According to Cobb, the New Deal of the 1930s marks a watershed, in which the federal government became a major source of wealth for planters, who administered federal programs for the poor as well as the rich at the local level. Since then, planters have continued to receive tens of thousands of dollars per year in government payments, while workers scrape by on relief and food stamps. Washington's policies in the Delta have tilted a tenuous interrelationship between laborers and employers in the favor of wealthy employers. As planters turned out tenants in favor of herbicides and mechanization--particularly after the introduction of a practicable mechanical cotton picker in 1947--displaced sharecroppers and farm laborers have been forced to migrate out of the Delta.

Even though its agriculture is now diversified and some industry (if you call catfish farming an industry) has come to the region, the Delta still consists mostly of people who are either rich or impoverished. Visitors make comparisons with the Third World, but James Cobb sees something more American. Echoing Howard Zinn's 1964 realization, Cobb cautions that the Delta is not different from America; it epitomizes an American core value: the freedom to exploit other people for one's own private ends. Surveying the United States in 1991, when the pursuit of wealth seemed to have overwhelmed the ideals of justice and equality, Cobb warns that indifference to human suffering could turn the whole United States into a Mississippi Delta writ large.

In this sense, the Mississippi Delta is the most American place on earth, for as Cobb says, access to trunk routes and federal subsidies made the Delta what it was and is today, gross inequities of wealth, white supremacy, reactionary politics, and all. He might also have recalled that slavery was a national institution until well into the nineteenth century, and racism knows no regional boundaries. In any case, THE MOST SOUTHERN PLACE ON EARTH is a lively and likeable book based on a wealth of sources that Cobb uses skillfully: Making the point of white skin privilege, he quotes a landlord telling a sharecropper, "This is a place for me to make a profit, not you." [p. 112]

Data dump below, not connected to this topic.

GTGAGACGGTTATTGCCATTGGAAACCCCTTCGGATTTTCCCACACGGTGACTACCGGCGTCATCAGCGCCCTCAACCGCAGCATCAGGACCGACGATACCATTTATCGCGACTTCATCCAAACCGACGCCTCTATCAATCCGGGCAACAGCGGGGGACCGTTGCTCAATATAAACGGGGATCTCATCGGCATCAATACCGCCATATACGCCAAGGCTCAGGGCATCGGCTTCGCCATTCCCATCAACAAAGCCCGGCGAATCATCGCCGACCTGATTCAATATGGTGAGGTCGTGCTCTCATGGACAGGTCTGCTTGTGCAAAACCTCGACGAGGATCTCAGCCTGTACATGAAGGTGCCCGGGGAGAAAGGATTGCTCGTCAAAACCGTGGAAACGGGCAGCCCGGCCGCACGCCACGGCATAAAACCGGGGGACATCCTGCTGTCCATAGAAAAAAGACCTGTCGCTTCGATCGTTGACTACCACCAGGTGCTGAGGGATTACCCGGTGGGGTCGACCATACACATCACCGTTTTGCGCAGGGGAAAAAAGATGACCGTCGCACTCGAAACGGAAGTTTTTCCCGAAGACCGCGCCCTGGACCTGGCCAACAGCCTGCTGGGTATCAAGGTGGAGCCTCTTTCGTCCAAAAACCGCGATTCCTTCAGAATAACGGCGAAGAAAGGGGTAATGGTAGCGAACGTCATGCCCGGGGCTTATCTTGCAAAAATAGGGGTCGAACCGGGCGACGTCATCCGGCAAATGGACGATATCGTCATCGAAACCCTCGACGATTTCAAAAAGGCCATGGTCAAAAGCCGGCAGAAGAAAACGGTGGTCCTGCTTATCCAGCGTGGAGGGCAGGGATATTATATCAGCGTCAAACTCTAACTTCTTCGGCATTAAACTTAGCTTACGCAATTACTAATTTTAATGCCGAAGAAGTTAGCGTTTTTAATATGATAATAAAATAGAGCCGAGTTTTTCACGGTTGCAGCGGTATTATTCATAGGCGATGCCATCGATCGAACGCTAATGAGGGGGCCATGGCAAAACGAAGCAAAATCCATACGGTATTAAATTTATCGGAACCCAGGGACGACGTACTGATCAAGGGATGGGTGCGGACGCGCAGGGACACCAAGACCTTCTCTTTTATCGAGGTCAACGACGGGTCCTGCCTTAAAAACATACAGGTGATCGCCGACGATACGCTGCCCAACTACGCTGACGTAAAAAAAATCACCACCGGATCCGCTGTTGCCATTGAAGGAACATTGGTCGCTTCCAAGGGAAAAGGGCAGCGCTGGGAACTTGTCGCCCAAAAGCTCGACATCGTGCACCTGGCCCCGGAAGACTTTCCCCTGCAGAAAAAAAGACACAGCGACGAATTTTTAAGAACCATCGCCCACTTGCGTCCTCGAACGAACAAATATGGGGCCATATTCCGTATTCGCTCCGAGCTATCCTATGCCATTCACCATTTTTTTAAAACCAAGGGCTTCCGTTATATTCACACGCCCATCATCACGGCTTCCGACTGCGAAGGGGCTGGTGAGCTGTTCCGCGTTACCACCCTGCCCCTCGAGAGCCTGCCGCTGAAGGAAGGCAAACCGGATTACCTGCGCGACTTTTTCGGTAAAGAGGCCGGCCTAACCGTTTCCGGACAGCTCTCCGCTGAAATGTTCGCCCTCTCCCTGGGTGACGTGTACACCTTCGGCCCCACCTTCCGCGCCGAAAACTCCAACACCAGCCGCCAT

Yet for all its wit, this book of tantalizing cleverness falls short of fulfilling its promise. Like so much Southern history, THE MOST SOUTHERN PLACE ON EARTH is written out of an inadequate conceptual framework, which condemns its analysis to superficiality and squanders too many of its insights. Its single, emblematic illustration is on the dust jacket--the famous Dorothea Lange photograph from the 1930s of a white Mississippi planter before a country store, with five black men in the background looking subordinate. Just as Lange's white planter possesses the photo, so Delta whites dominate this book by controlling its structure. Virtually each chapter begins with the rich, and their concerns and perceptions mold the author's main themes. The shape of the exposition makes its own point, before Cobb can present his own analysis.

Nell Irvin Painter teaches southern history at Princeton University.